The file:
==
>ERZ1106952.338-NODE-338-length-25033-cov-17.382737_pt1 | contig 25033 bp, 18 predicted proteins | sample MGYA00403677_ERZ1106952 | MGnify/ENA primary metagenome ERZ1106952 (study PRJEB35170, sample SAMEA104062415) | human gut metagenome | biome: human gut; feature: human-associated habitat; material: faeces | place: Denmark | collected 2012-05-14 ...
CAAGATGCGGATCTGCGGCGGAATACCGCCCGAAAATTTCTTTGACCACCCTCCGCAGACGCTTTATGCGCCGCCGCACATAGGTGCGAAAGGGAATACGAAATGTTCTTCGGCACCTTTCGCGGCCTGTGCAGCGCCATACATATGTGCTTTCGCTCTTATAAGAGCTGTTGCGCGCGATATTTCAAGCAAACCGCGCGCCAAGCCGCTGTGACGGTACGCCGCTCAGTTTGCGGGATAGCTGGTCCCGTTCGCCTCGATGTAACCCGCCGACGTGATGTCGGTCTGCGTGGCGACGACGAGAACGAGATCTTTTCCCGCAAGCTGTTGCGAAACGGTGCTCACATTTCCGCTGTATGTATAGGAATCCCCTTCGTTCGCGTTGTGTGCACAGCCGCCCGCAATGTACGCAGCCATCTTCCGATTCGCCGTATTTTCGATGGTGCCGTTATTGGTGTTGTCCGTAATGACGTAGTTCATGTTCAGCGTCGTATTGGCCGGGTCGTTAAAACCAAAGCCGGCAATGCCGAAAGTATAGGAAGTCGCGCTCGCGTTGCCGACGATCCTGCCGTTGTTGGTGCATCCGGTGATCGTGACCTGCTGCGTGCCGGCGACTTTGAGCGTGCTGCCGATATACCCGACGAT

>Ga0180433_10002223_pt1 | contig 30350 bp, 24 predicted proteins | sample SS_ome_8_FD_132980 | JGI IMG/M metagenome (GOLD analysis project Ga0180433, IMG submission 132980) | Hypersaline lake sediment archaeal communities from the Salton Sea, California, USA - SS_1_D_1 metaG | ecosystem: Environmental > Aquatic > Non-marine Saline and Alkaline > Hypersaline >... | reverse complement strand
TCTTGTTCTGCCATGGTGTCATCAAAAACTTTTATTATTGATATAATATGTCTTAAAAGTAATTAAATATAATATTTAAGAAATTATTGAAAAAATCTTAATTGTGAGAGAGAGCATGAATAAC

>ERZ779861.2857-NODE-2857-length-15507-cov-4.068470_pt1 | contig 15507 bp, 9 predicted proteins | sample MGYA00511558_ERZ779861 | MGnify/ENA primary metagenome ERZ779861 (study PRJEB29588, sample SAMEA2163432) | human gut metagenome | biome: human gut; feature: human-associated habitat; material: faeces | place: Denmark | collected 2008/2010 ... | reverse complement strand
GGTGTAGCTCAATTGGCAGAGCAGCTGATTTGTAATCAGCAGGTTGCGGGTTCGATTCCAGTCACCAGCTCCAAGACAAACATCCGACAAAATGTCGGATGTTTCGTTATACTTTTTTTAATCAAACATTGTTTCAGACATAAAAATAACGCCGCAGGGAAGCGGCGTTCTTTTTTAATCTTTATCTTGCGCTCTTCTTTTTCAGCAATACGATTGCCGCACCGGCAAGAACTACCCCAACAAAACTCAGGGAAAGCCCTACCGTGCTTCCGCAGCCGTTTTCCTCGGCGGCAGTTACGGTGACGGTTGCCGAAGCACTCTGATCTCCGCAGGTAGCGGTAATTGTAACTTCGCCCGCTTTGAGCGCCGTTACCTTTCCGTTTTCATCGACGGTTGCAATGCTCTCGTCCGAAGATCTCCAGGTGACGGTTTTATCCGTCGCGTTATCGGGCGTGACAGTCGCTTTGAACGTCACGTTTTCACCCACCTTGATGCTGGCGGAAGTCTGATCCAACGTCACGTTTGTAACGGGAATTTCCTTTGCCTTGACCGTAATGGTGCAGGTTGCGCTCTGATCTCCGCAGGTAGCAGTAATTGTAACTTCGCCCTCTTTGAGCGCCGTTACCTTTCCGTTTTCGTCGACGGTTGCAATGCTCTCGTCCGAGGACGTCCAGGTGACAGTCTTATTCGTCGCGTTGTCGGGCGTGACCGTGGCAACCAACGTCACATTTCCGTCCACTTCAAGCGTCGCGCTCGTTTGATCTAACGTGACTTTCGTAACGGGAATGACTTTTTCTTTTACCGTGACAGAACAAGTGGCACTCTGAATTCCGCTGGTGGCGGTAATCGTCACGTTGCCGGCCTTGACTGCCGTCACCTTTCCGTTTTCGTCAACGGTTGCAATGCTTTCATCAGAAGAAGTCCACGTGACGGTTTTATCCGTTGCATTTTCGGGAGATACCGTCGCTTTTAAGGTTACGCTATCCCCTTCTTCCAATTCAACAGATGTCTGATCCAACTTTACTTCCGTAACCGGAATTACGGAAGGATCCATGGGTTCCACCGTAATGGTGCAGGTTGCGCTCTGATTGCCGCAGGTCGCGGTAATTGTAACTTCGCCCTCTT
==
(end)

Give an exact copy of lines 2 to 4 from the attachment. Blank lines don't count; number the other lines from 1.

CAAGATGCGGATCTGCGGCGGAATACCGCCCGAAAATTTCTTTGACCACCCTCCGCAGACGCTTTATGCGCCGCCGCACATAGGTGCGAAAGGGAATACGAAATGTTCTTCGGCACCTTTCGCGGCCTGTGCAGCGCCATACATATGTGCTTTCGCTCTTATAAGAGCTGTTGCGCGCGATATTTCAAGCAAACCGCGCGCCAAGCCGCTGTGACGGTACGCCGCTCAGTTTGCGGGATAGCTGGTCCCGTTCGCCTCGATGTAACCCGCCGACGTGATGTCGGTCTGCGTGGCGACGACGAGAACGAGATCTTTTCCCGCAAGCTGTTGCGAAACGGTGCTCACATTTCCGCTGTATGTATAGGAATCCCCTTCGTTCGCGTTGTGTGCACAGCCGCCCGCAATGTACGCAGCCATCTTCCGATTCGCCGTATTTTCGATGGTGCCGTTATTGGTGTTGTCCGTAATGACGTAGTTCATGTTCAGCGTCGTATTGGCCGGGTCGTTAAAACCAAAGCCGGCAATGCCGAAAGTATAGGAAGTCGCGCTCGCGTTGCCGACGATCCTGCCGTTGTTGGTGCATCCGGTGATCGTGACCTGCTGCGTGCCGGCGACTTTGAGCGTGCTGCCGATATACCCGACGAT

>Ga0180433_10002223_pt1 | contig 30350 bp, 24 predicted proteins | sample SS_ome_8_FD_132980 | JGI IMG/M metagenome (GOLD analysis project Ga0180433, IMG submission 132980) | Hypersaline lake sediment archaeal communities from the Salton Sea, California, USA - SS_1_D_1 metaG | ecosystem: Environmental > Aquatic > Non-marine Saline and Alkaline > Hypersaline >... | reverse complement strand
TCTTGTTCTGCCATGGTGTCATCAAAAACTTTTATTATTGATATAATATGTCTTAAAAGTAATTAAATATAATATTTAAGAAATTATTGAAAAAATCTTAATTGTGAGAGAGAGCATGAATAAC